OSHA’s Hazard Communication Standard (HCS), first published in 1983, is designed to ensure that both employers and workers know about and can recognize hazardous chemicals in the workplace and take appropriate measures to protect themselves. The standard requires safety data sheets, labels, and employee training.
Revisions to OSHA's Hazard Communication Standard
In 2003, the United Nations adopted the Globally Harmonized System of Classification and Labeling of Chemicals (GHS). The GHS includes criteria for the classification of health, physical and environmental hazards, as well as specifying which information should be included on labels of hazardous chemicals as well as safety data sheets (SDS).
In 2009, OSHA aligned its Hazard Communication Standard with the United Nation’s GHS, which is updated with improvements and clarifications every two years. As a result, OSHA must also regularly update its own standard to remain in alignment with the GHS.
Most recently, in 2021, OHSA issued a proposed rule to adhere to Revision 7 of the GHS, which would further improve the information on labels and safety data sheets for hazardous chemicals and help employees recognize and understand the updated standards.
Like all OSHA proposed rules, the new standard is designed to increase worker protections and to reduce the incidence of chemical-related occupational illnesses and injuries.
What Is the Proposed Rule Change?
According to OSHA, the major changes to the hazard communication standard include:
- Hazard classification: Provides specific criteria for the classification of health and physical hazards, as well as the classification of mixtures.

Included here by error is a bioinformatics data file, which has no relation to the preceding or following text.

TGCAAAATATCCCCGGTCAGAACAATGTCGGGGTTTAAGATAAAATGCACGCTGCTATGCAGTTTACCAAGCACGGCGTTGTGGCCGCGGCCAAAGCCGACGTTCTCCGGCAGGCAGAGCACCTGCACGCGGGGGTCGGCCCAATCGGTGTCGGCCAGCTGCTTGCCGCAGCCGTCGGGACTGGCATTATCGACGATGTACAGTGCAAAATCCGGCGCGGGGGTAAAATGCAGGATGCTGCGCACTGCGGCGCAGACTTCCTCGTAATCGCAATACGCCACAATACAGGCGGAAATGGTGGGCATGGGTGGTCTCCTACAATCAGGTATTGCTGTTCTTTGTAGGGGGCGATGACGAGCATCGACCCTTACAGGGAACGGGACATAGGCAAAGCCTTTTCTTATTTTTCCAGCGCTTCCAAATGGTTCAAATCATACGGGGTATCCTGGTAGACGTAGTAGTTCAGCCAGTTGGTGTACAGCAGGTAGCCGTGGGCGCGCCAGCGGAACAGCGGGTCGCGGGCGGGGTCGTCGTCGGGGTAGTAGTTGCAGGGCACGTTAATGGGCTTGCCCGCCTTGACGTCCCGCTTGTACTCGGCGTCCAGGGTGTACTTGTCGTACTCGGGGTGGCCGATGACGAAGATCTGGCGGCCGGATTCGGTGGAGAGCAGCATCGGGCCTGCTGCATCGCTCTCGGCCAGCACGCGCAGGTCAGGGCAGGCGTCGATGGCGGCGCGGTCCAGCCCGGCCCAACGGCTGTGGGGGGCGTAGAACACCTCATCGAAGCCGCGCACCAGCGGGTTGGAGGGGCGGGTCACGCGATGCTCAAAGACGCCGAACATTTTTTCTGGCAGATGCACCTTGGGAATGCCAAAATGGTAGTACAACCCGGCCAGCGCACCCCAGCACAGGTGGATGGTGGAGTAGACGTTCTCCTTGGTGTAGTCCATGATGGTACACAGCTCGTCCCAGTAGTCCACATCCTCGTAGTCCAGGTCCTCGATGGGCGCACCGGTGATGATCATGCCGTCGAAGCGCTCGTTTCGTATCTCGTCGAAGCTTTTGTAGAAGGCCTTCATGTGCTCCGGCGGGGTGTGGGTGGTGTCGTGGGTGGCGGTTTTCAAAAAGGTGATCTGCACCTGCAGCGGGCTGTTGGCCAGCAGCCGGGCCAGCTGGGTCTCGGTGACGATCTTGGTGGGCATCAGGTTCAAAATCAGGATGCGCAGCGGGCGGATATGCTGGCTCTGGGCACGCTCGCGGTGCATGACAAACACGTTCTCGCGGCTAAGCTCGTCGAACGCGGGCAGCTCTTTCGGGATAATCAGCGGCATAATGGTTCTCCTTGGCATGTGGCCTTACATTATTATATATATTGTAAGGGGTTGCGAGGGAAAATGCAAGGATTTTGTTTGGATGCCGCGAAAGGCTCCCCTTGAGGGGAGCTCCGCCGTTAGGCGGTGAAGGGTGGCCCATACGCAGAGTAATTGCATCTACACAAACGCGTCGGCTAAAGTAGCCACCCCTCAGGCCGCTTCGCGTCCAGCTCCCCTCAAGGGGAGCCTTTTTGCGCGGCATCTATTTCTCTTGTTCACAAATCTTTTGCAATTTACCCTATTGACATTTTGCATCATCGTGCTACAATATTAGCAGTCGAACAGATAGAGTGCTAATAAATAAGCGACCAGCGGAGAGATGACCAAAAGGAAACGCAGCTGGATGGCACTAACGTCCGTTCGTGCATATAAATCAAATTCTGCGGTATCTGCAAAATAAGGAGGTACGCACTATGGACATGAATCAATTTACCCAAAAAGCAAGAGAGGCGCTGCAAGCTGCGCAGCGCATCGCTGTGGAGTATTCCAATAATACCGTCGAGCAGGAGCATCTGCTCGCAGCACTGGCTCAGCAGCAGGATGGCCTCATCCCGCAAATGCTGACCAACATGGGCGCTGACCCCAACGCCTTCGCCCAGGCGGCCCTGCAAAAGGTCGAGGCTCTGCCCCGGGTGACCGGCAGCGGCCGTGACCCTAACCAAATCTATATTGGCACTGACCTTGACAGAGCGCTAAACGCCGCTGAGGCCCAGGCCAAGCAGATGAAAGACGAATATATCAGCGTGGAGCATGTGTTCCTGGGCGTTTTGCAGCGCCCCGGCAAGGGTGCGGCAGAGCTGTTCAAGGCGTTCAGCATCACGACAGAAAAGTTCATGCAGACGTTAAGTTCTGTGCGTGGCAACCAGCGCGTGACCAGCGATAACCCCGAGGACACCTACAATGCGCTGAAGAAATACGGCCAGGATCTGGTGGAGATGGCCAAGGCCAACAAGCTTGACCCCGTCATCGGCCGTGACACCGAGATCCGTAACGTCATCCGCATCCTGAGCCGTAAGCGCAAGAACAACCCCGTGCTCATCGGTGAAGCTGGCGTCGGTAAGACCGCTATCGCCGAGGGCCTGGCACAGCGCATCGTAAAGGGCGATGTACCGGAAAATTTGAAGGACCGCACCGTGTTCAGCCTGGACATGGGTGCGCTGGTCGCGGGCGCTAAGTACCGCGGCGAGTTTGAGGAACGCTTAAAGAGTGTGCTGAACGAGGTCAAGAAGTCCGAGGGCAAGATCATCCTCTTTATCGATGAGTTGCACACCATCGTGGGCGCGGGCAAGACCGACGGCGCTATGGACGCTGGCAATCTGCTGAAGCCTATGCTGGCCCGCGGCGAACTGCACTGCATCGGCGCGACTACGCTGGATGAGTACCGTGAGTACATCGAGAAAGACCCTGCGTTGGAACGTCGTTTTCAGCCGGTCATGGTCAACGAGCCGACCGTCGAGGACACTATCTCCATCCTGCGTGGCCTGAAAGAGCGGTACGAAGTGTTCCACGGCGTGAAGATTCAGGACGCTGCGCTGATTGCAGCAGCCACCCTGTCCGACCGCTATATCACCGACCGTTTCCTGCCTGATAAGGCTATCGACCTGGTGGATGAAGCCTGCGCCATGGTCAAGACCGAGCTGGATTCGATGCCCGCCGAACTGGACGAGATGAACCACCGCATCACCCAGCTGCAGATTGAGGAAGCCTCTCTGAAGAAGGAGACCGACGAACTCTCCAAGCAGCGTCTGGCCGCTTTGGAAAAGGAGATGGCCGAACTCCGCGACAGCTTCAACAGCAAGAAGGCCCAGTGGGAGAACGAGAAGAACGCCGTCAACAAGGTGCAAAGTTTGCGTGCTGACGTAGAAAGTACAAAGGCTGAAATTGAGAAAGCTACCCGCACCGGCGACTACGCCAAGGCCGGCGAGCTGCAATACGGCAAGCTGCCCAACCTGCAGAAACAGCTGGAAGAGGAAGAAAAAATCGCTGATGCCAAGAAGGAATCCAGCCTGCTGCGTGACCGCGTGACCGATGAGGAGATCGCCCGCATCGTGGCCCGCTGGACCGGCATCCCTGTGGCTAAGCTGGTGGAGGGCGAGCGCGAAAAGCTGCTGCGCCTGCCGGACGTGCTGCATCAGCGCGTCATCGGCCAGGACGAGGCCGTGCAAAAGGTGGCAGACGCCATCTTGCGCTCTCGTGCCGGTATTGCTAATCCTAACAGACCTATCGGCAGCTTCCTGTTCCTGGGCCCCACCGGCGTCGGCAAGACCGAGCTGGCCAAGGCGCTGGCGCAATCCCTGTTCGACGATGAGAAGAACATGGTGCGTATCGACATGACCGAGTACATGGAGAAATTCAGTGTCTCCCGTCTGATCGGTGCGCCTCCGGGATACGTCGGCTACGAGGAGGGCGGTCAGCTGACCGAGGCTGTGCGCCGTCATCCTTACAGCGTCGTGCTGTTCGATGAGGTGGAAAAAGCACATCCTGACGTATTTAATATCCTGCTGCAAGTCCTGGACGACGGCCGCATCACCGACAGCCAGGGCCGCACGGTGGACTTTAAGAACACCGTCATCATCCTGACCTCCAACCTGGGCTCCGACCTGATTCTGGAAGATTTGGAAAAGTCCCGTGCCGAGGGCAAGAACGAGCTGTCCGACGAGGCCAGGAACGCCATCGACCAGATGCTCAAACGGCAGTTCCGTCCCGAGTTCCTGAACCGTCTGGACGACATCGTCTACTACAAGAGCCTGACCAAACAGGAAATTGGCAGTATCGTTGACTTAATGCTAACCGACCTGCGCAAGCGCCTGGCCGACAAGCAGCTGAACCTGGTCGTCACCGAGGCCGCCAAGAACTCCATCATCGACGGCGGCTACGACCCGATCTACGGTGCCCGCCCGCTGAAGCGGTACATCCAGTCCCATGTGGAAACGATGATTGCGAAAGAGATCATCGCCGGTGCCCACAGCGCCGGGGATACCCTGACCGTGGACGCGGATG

- Labels: Chemical manufacturers and importers will be required to provide a label that includes a harmonized signal word, pictogram, and hazard statement for each hazard class and category. Precautionary statements must also be provided.
- Safety Data Sheets: Will now have a specified 16-section format.
- Information and training: Employers are required to train workers on the new labels, elements, and safety data sheets format to facilitate recognition and understanding.
Specifically, the proposed rule change makes changes to Appendices A (Health Hazard Criteria), B (Physical Criteria), C (Allocation of Label Elements), and D (Safety Data Sheets) of the HCS:
- Appendix A will contain revised health hazard definitions, updated skin corrosion/irritation and serious eye damage/irritation chapters along with general updates to hazard classes.
- Appendix B will have new gas categories (pyrophoric and unstable gases) under flammable gases, a new chapter for Desensitized Explosives, and new categories for aerosols.
- Appendix C will be revised to include new hazards and updated guidance and precautionary statements.
- Appendix D will contain updates to Sections 9 and 11 of the SDS.
How Will OSHA’s Updated Hazard Communication Standard Impact Employers?
According to OSHA’s preliminary Economic Analysis, the proposed updates would result in modest, non-quantifiable improvements in worker health and safety above those already achieved under the current HCS.
For every affected industry, the proposed rule would provide either cost savings or the costs would be less than one percent of revenues or ten percent of profits. For small/very small entities in any industry, the proposed rule would not impose costs more than one percent of annual revenues or five percent of annual profits.
When Will the New Standard Be Effective?
OSHA opened a forum for public comment until May 19, 2021, and held public hearings in late September. Now that the comments are in, OSHA will work on finalizing the new rule.
OSHA experts expect the proposed changes to be implemented over a two-year period. Before the new standard becomes effective, OSHA will announce the revised rule and give employers sufficient time to establish compliance.
In the meantime, employers should continue to comply with the current standard, while anticipating the new rule and discuss compliance with their OSHA compliance and training team.